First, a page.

I think you're right. What I find interesting from an anecdotal perspective: people in my generation seemed more prone to perpetuate strong online-only personae or identity play, and they made a distinction between online and offline selves in a way that the teenagers I know do not. The teens I worked with this summer treat MySpace, AIM and Facebook like facets of their real-world social life.

In a way, it seems more "honest" -- after all, I remember a lot of online diarists being "outed" as basically writing fiction -- but I do wonder how the integration affects identity play.

Kerry

The library world, especially special libraries, has been having a big push towards populating Second Life. I just don't get it--are you going to take a break from sexing it up with your avatar to look up stock prices or bop over to the drugstore to buy tampons, breaking the fantasy to engage in the drudgery of your first life? At least the Sims just lets you breeze past the workday and gives you credit for it without, you know, working.

True confession: I was involved with a LARPer and did some myself, and having relationships and identity/personas centering in fantasy like that is not healthy in many ways.


Polly

The teens I worked with this summer treat MySpace, AIM and Facebook like facets of their real-world social life.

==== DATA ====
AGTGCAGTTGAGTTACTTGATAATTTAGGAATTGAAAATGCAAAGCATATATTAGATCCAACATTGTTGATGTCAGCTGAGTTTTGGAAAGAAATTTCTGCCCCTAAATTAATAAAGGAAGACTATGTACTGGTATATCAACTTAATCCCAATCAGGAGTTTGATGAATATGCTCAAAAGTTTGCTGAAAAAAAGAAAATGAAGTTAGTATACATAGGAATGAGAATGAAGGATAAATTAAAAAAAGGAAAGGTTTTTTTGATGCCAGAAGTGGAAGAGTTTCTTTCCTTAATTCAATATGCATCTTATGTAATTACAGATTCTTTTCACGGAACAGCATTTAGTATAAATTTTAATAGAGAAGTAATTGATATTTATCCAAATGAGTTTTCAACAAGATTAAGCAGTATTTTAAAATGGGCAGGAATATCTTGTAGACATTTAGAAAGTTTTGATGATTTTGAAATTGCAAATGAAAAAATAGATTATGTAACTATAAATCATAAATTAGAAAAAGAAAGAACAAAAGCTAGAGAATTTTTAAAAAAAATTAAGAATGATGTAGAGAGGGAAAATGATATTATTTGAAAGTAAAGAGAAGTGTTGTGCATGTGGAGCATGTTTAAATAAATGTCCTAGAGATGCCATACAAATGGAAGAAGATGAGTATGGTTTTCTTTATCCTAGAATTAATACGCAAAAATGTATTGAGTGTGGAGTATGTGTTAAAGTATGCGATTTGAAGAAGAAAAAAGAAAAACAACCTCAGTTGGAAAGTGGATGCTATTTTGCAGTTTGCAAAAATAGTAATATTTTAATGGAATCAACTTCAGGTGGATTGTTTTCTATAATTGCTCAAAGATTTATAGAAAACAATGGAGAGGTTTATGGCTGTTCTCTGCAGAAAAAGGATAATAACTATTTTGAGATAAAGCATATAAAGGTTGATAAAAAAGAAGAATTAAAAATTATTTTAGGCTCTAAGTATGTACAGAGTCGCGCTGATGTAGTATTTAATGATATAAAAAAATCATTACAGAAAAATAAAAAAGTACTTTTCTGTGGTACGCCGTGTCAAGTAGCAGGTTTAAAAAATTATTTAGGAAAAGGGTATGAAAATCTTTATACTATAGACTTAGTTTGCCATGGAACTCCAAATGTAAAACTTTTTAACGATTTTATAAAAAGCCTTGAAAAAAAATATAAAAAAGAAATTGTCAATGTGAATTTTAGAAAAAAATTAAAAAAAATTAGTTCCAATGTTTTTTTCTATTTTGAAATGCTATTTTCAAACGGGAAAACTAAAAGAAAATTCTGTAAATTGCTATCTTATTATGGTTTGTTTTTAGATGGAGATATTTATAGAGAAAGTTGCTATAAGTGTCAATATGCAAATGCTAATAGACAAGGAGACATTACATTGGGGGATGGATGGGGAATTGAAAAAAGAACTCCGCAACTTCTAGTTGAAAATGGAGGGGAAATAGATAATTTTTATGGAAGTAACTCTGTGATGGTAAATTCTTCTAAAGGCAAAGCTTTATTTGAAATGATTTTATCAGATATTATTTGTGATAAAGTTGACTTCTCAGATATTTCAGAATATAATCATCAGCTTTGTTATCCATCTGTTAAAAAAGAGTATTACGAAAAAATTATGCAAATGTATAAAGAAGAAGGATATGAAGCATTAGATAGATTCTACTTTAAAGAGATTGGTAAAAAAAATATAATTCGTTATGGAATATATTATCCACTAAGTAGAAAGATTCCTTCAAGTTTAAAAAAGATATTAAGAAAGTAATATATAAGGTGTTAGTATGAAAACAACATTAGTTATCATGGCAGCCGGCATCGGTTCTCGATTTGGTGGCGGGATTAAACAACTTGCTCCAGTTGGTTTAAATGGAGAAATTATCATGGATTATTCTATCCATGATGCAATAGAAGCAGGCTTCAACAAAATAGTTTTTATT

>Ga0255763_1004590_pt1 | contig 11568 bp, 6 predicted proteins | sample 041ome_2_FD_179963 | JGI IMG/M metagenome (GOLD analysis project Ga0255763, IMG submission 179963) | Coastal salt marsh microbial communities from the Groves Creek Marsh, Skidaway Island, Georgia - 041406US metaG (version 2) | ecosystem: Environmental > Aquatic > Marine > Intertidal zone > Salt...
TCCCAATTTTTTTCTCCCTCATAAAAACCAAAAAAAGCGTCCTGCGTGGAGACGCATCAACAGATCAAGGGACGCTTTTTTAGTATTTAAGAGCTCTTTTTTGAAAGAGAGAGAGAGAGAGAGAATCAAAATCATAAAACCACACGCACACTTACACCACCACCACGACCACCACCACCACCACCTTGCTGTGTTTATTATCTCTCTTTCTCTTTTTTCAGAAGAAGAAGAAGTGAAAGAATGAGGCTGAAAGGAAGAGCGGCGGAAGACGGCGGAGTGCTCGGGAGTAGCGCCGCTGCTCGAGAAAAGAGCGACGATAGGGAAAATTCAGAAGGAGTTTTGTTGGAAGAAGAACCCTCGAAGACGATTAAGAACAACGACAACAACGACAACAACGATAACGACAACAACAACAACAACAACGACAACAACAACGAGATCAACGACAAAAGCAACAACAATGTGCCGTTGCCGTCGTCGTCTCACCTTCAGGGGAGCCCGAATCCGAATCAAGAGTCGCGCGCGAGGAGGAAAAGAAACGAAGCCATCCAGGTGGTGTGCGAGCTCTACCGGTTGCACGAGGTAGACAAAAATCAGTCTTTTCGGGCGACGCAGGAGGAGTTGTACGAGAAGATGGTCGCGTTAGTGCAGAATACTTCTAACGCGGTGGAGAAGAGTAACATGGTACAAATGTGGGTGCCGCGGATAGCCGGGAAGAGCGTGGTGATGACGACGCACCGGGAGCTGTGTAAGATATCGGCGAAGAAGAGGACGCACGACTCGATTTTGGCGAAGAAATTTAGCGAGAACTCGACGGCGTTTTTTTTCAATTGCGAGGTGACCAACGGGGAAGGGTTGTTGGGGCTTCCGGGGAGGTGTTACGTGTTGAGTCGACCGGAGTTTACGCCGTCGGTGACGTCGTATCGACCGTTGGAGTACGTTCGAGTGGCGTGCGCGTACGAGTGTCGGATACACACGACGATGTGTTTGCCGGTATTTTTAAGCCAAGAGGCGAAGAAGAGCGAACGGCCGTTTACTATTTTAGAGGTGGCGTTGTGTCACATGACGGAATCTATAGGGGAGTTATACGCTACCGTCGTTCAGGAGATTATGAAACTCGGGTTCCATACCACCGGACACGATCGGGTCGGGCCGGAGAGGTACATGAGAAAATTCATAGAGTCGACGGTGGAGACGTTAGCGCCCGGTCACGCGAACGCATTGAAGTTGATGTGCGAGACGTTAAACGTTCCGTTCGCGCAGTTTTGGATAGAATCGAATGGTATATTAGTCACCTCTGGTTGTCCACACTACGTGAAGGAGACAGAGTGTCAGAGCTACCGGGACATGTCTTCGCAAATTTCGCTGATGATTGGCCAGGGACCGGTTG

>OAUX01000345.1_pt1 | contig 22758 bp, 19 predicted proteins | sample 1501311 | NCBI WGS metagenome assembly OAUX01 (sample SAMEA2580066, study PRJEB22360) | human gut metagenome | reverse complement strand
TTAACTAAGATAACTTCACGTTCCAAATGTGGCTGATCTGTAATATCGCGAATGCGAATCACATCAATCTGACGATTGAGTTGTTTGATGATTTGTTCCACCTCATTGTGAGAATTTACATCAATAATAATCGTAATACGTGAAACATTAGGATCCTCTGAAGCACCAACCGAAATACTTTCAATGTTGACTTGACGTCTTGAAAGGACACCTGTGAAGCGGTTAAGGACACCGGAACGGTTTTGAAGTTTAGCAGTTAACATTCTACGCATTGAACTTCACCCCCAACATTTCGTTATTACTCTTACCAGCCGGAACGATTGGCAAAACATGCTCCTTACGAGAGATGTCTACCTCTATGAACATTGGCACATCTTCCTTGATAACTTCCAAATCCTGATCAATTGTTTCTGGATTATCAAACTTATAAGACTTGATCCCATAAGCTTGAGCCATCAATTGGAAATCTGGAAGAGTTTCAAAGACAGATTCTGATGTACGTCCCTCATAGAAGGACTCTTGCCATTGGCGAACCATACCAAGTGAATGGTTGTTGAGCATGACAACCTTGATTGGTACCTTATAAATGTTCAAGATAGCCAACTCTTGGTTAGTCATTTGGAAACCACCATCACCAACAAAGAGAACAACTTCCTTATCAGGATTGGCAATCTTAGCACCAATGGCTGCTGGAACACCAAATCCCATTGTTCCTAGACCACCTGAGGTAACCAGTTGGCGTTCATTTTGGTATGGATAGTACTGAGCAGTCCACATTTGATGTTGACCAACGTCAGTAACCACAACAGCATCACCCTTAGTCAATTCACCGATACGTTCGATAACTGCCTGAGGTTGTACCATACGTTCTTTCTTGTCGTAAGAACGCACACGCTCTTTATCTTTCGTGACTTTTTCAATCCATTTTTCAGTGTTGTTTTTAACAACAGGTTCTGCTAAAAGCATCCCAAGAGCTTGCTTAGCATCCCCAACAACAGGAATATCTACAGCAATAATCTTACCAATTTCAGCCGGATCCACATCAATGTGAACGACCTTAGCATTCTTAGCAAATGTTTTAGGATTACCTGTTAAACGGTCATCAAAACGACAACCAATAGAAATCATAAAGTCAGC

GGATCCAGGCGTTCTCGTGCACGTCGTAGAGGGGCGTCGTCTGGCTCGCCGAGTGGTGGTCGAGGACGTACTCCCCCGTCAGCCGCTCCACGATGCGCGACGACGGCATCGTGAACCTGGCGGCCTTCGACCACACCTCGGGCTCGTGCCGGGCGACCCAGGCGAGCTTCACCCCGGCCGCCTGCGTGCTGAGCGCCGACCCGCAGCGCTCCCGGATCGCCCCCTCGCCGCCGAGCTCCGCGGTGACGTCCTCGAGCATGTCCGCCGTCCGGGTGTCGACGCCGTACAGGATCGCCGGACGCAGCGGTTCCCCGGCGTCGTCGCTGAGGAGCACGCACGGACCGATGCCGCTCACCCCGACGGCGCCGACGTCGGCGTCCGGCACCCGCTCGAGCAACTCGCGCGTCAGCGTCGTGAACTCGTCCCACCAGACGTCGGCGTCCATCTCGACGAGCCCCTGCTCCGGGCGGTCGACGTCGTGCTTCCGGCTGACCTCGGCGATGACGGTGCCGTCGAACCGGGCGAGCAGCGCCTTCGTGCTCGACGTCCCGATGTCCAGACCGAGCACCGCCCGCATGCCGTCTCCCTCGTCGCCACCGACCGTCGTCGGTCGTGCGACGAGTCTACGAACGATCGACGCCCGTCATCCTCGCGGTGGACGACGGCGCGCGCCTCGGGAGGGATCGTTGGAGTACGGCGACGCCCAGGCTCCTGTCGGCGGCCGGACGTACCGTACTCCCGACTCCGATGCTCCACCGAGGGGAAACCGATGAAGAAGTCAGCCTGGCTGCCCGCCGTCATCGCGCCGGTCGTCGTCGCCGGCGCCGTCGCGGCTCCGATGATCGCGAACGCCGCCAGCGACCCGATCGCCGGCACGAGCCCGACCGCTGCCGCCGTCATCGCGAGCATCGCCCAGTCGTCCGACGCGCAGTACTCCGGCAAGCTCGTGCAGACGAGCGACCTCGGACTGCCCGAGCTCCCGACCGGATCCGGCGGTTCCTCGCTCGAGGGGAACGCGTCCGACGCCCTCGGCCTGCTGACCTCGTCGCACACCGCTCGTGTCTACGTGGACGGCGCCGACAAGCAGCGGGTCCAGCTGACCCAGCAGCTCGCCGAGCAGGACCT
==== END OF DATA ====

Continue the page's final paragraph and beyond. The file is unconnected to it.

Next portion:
This makes me feel young, Lisa, because I'm 37, and I've always been myself on-line (for better or for worse, I suppose). The first time I got involved with an on-line community was right after Firefly got canceled, and I was kind of expecting a lot of weird fantasy personas, but I was pleasantly suprised to find that people were generally pretty honest about who they were. As a result it wasn't this "virtual community," it was a real community, and people developed friendships, met IRL, and in at least one case, got married. When someone died unexpectedly, the grief and shock was exactly what it would have been in a non-virtual community, and people flew out to the funeral.

Personally, I think things are going to move more towards a model where we use online spaces as extensions of the real world, rather than as an alternative to it.

I think you're probably right, Josh--I think that the majority of people aren't as interested in creating fake relationships as they are in creating and strengthening real ones (and I'm sorry, if I'd been married less than a year and the guy had completely retreated like Hoogestraat has, I'd take that as a strong sign that the marriage was a mistake). I think that the whole alternate-world Web life is going to be more of a niche thing, just like RPGs are.

joshlee

One more note on real vs. fictional identities:

Mr. Lorenzen and other Silicon Valley investors are often dismissive of MySpace, Facebook’s larger rival, which has more than 110 million active users and is owned by the News Corporation. “MySpace is not based on authentic identities. Facebook is based on who you really are and who your friends really are. That is who marketers really want to reach, not the fantasy you that lives on MySpace and uses a photo of a model,” he said.

-- Microsoft to Pay $240 Million for Stake in Facebook, NYT, 24 Oct 2007